Desperado is one of the most classic examples of 1995 action movies, full of spectacular violence that it expertly mitigates with great humor.
The story follows the adventures of El Mariachi, the cinematic debut of Robert Rodriguez. The protagonist was a harmless street guitarist who became a fearsome gunfighter through a series of misfortunes.
Deeply scarred by grief, he still regrets losing his woman and a hand to the jealousy of a crime boss. So he wanders around making carnage of criminals, no longer able to play guitar or love as before.
Nevertheless, he continues to carry his trusty guitar case, in which there is now only room for weapons.
His music today is the shots from his guns. Becoming an artist of death, his murders are legends among enemies who fear his vengeance.
Along the way, however, he meets a girl who will give him another chance to return to love. She is a librarian close to the city’s most powerful boss, who loves her just like the mariachi.
However, the boss is also in the crosshairs of a large drug cartel, which sends a dangerous assassin to kill him.
Amid this gang war, these lovers must face dozens of crazed criminals armed to the teeth. Except for them all, and even the boss, fate holds a cruel twist that will bring revenge in a new light.
The spectacular Mexican revenge song
Desperado is a hilarious 1995 mix of comedy, over-the-top action, and a love movie that winks at the style of classic Westerns.
The protagonist is the stereotype of a man who has lost everything and can’t forget a past that tormented him.
Compared with his debut with El Mariachi, perhaps the characters and situations are more stylized in the canons of American cinema.
Not surprisingly, director Robert Rodriguez has a considerably larger budget than in 1992’s $50,000. However, even $7 million is still much lower than the average for any other American action movie.
As a result, it is a nonstop spectacle that thrives on being wholly absurd and deliberately stupid in many situations.
The action scenes are exciting and always feature a strong dose of irony. Together with a kinetic spectacularity worthy of the best Eastern action films, the winning recipe is served.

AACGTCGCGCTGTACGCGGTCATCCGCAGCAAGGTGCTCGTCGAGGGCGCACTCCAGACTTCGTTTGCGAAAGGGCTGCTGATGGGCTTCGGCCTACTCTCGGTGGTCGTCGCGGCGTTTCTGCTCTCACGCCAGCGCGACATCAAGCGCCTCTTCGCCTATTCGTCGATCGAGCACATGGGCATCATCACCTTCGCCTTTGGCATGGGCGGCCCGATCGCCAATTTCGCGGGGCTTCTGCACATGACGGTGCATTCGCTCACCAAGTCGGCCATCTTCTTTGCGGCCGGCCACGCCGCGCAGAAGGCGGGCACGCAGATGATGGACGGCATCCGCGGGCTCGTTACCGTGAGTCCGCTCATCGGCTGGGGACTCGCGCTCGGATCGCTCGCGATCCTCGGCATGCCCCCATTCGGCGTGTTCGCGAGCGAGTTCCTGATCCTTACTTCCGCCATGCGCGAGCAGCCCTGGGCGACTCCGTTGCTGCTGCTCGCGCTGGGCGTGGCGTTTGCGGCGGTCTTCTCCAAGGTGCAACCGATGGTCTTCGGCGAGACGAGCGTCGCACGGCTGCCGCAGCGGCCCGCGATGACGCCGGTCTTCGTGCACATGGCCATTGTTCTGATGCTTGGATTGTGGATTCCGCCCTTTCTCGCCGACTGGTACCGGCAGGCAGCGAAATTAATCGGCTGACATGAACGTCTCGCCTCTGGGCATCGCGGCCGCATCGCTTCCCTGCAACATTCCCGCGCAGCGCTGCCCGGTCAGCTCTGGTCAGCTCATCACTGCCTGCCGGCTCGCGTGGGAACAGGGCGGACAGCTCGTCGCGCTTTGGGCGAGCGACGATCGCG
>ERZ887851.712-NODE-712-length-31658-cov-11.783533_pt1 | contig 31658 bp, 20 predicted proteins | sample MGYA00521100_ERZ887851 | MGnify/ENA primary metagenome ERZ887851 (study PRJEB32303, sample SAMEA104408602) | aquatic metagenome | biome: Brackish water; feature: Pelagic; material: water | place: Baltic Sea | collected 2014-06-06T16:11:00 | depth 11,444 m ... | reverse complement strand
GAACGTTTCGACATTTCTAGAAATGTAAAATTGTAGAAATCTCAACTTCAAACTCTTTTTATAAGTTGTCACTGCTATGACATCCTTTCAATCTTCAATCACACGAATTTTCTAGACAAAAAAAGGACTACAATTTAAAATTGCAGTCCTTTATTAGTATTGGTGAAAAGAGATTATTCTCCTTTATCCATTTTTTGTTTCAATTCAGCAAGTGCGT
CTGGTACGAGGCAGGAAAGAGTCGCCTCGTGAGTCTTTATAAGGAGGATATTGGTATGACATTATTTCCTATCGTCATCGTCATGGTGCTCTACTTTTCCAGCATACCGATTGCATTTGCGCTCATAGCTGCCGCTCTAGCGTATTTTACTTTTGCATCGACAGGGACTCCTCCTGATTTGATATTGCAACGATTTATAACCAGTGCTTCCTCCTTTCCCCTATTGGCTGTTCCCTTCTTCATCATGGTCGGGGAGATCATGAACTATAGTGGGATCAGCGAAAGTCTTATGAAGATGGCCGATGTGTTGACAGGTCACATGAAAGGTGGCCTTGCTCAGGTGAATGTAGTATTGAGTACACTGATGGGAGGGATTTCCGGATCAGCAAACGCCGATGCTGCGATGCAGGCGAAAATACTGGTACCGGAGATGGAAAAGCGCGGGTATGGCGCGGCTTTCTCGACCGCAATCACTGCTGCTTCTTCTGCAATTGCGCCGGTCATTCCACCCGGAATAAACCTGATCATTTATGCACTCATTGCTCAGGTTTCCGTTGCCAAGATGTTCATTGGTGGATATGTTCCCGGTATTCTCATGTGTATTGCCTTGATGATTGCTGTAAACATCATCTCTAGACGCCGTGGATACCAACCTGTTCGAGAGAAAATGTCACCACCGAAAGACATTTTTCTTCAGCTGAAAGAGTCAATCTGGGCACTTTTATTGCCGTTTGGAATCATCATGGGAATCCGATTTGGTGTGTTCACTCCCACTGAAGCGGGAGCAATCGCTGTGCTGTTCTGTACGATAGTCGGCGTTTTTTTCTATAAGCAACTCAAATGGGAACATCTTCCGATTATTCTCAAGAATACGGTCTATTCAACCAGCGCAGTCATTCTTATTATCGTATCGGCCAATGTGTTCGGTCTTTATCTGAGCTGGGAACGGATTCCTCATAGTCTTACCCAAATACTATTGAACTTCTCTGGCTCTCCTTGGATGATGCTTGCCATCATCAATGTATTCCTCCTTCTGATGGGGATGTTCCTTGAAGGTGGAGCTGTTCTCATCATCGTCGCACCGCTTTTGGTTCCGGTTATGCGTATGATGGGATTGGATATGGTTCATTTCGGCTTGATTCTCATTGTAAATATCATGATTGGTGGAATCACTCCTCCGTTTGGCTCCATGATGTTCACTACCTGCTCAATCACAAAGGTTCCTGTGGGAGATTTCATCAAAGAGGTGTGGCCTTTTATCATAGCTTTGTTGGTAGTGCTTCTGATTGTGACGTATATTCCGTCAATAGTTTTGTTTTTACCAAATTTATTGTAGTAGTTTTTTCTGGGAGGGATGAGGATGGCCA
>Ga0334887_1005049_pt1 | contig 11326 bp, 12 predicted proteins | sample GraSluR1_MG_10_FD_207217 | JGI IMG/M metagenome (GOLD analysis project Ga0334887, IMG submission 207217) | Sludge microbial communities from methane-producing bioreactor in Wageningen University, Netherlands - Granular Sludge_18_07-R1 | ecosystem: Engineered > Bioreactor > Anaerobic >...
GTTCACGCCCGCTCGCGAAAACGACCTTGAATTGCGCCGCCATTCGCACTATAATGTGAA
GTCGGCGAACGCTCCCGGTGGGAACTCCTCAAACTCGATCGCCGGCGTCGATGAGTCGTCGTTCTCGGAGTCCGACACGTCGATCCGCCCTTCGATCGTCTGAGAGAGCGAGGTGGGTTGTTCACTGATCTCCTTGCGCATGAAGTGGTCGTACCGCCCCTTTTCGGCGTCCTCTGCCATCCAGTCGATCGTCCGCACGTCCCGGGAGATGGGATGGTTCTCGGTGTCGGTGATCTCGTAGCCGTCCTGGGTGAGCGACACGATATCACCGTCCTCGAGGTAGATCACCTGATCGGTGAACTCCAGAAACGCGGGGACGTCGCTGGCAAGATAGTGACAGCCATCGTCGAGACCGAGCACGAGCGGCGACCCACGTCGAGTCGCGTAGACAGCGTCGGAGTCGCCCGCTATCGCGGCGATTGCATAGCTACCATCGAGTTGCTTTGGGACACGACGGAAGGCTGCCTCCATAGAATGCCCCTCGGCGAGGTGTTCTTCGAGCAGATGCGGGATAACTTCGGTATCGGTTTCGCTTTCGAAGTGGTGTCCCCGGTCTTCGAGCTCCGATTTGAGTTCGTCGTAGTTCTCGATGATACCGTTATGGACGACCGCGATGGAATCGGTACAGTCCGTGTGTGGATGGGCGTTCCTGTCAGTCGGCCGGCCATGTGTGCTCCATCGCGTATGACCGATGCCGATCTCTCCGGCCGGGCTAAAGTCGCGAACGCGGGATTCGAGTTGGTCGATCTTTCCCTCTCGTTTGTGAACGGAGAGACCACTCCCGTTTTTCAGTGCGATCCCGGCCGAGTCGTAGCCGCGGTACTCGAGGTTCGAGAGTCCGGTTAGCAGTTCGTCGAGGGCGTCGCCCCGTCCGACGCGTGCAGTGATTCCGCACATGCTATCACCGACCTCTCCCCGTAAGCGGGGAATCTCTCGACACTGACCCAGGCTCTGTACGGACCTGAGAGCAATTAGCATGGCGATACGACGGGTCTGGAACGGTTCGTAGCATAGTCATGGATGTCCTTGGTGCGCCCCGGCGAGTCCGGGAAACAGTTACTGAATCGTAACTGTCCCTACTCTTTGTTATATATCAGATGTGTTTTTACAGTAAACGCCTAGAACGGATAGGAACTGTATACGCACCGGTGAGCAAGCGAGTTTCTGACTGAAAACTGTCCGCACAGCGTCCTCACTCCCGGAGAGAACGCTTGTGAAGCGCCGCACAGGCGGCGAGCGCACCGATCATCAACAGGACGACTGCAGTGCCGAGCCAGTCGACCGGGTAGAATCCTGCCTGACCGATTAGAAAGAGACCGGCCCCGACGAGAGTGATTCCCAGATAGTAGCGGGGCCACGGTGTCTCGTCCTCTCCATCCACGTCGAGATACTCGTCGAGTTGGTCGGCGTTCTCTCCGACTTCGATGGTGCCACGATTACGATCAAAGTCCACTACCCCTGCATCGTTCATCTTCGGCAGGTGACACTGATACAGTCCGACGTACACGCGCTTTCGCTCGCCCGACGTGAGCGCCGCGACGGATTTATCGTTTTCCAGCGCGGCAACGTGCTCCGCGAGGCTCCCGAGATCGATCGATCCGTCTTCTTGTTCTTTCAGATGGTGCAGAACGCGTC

Those who know them easily recognize inspirations from directors such as John Woo, Dante Lam, or Tsui Hark.
Beyond that, there is much of Sergio Leone‘s Italian western in the frame cuts, such as the classic close-ups of the characters’ eyes.
Robert Rodriguez wraps these influences in a delicious cinematic burrito of rare excellence. A thrilling emotional orgasm for any lover of the off-the-wall action genre.
It is no accident that Quentin Tarantino fell in love with his style. Indeed, 1995’s Desperado is the beginning of a lasting friendship and movie collaboration.
Once upon a time, there was a tremendous unknown cast
Antonio Banderas plays the first significant role of his career, charming and elegant in over-the-top action choreography.
The Spanish actor moves as elegantly as a dancer as he tears his enemies apart and shows a dark, dramatic side.
Equally unknown at the time was Salma Hayek, whose Mexican beauty brings some joy and light to a story of violent and cruel men.
The stunning actress would soon become a shining international movie star like Banderas. For example, a few years later, she would play the sexy, unforgettable vampire stripper in From Dusk to Dawn.
Also hilarious and original are the various cameos in minor roles, which add further irony to an abundantly crazy story.
First, we have the usually phenomenal Steve Buscemi, who opens the movie in the opening scene with charisma and much talent.
In addition, we have the villain Danny Trejo in a preview of what will be the future Machete character. Armed with endless knives, the tough-as-steel actor tears his enemies apart in the style that will make him famous.
Finally, we have a brief but entertaining appearance by Quentin Tarantino, establishing an unbreakable friendship with Rodriguez.
For example, Tarantino will shoot a short scene for him in Sin City, while Rodriguez will arrange some of his songs for Kill Bill.
Although they have two very different styles and interests, they share the same idea of popular cinema, far from the intellectual elite.
The pinnacle of this collaboration would be reached with the 2007 double feature Grindhouse. It was an enjoyable homage to a drive-in cinema, which unfortunately failed resoundingly at the box office.
Nevertheless, both filmmakers continue pursuing their little avant-garde in a Hollywood sadly increasingly devoid of ideas and talent.